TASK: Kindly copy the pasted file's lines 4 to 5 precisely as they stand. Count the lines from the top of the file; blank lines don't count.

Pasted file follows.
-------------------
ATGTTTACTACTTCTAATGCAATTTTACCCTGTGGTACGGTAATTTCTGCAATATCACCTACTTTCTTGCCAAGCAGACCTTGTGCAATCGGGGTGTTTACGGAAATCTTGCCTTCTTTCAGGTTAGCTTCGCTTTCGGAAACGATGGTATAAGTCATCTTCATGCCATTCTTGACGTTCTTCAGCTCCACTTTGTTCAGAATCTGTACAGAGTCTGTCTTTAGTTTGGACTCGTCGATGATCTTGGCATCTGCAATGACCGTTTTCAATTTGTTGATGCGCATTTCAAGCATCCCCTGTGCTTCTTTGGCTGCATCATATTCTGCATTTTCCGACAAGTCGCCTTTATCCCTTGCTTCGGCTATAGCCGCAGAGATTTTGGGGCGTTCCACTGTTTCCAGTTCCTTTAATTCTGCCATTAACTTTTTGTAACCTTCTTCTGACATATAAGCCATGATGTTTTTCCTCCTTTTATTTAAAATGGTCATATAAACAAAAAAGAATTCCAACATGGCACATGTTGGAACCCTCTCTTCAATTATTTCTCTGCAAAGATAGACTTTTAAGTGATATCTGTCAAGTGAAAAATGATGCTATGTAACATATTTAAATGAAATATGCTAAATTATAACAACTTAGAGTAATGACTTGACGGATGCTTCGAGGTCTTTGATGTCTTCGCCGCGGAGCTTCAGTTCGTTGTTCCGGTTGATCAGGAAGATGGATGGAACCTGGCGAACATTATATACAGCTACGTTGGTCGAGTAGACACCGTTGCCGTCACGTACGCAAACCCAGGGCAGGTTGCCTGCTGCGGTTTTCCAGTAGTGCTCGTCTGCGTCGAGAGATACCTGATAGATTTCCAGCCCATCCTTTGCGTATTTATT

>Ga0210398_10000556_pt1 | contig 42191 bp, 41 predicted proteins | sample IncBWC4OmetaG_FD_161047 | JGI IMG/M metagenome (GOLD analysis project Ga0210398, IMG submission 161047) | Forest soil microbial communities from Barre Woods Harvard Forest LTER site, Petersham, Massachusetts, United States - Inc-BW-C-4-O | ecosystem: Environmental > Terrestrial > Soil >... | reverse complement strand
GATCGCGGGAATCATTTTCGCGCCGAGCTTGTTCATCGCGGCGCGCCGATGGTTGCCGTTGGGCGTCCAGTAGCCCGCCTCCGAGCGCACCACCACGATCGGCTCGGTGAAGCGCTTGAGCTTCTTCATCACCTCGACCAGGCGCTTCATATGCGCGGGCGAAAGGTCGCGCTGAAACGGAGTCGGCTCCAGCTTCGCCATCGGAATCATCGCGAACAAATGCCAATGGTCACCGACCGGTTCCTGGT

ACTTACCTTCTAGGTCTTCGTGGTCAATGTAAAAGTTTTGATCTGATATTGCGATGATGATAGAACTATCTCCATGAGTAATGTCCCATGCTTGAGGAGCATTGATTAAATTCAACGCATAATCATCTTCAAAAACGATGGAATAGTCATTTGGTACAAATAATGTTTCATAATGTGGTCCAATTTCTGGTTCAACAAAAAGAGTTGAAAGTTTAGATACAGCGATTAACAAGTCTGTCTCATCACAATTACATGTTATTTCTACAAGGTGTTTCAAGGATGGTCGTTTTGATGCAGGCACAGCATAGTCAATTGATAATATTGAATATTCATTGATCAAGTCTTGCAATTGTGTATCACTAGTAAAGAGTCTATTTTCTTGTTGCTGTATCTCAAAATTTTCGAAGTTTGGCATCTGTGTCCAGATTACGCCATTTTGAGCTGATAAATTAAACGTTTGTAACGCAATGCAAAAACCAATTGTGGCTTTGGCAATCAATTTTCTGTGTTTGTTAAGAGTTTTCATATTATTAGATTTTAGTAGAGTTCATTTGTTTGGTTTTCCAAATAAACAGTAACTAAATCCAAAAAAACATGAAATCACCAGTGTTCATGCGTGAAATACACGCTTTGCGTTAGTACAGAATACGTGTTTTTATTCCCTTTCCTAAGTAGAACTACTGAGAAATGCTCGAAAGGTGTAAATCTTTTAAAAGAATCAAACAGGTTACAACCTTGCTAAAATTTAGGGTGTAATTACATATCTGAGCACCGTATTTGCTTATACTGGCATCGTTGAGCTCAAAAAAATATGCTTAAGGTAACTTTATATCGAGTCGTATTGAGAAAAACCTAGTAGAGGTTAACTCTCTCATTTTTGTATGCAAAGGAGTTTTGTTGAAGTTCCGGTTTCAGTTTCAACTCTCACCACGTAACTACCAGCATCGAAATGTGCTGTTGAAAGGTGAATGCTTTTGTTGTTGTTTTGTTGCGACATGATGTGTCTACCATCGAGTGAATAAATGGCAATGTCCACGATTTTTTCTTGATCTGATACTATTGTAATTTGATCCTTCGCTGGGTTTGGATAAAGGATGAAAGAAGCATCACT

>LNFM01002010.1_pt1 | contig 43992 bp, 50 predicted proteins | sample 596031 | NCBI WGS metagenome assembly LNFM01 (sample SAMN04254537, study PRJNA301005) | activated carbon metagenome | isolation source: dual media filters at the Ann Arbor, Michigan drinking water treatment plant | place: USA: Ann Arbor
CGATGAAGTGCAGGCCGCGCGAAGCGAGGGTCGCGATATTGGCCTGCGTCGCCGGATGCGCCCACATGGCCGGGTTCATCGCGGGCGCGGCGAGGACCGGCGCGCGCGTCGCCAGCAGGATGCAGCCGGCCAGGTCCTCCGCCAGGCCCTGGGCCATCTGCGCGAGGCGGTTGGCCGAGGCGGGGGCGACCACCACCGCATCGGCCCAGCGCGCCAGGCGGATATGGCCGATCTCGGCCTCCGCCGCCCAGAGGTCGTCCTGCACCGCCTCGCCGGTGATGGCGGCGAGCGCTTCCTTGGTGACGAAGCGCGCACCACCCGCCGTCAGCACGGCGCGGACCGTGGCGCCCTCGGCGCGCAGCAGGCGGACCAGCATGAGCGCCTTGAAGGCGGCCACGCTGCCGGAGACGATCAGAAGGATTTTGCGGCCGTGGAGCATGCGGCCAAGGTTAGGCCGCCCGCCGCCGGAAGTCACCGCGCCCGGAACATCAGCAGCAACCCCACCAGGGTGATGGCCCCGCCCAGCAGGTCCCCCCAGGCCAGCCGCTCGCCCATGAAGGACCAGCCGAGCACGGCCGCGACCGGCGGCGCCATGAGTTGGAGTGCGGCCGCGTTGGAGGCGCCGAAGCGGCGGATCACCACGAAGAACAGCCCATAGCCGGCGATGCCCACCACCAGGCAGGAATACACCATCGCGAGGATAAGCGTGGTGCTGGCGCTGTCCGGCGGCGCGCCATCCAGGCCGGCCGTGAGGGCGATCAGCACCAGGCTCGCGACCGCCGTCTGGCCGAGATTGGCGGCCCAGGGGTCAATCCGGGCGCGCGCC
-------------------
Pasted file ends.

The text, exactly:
ACTTACCTTCTAGGTCTTCGTGGTCAATGTAAAAGTTTTGATCTGATATTGCGATGATGATAGAACTATCTCCATGAGTAATGTCCCATGCTTGAGGAGCATTGATTAAATTCAACGCATAATCATCTTCAAAAACGATGGAATAGTCATTTGGTACAAATAATGTTTCATAATGTGGTCCAATTTCTGGTTCAACAAAAAGAGTTGAAAGTTTAGATACAGCGATTAACAAGTCTGTCTCATCACAATTACATGTTATTTCTACAAGGTGTTTCAAGGATGGTCGTTTTGATGCAGGCACAGCATAGTCAATTGATAATATTGAATATTCATTGATCAAGTCTTGCAATTGTGTATCACTAGTAAAGAGTCTATTTTCTTGTTGCTGTATCTCAAAATTTTCGAAGTTTGGCATCTGTGTCCAGATTACGCCATTTTGAGCTGATAAATTAAACGTTTGTAACGCAATGCAAAAACCAATTGTGGCTTTGGCAATCAATTTTCTGTGTTTGTTAAGAGTTTTCATATTATTAGATTTTAGTAGAGTTCATTTGTTTGGTTTTCCAAATAAACAGTAACTAAATCCAAAAAAACATGAAATCACCAGTGTTCATGCGTGAAATACACGCTTTGCGTTAGTACAGAATACGTGTTTTTATTCCCTTTCCTAAGTAGAACTACTGAGAAATGCTCGAAAGGTGTAAATCTTTTAAAAGAATCAAACAGGTTACAACCTTGCTAAAATTTAGGGTGTAATTACATATCTGAGCACCGTATTTGCTTATACTGGCATCGTTGAGCTCAAAAAAATATGCTTAAGGTAACTTTATATCGAGTCGTATTGAGAAAAACCTAGTAGAGGTTAACTCTCTCATTTTTGTATGCAAAGGAGTTTTGTTGAAGTTCCGGTTTCAGTTTCAACTCTCACCACGTAACTACCAGCATCGAAATGTGCTGTTGAAAGGTGAATGCTTTTGTTGTTGTTTTGTTGCGACATGATGTGTCTACCATCGAGTGAATAAATGGCAATGTCCACGATTTTTTCTTGATCTGATACTATTGTAATTTGATCCTTCGCTGGGTTTGGATAAAGGATGAAAGAAGCATCACT

>LNFM01002010.1_pt1 | contig 43992 bp, 50 predicted proteins | sample 596031 | NCBI WGS metagenome assembly LNFM01 (sample SAMN04254537, study PRJNA301005) | activated carbon metagenome | isolation source: dual media filters at the Ann Arbor, Michigan drinking water treatment plant | place: USA: Ann Arbor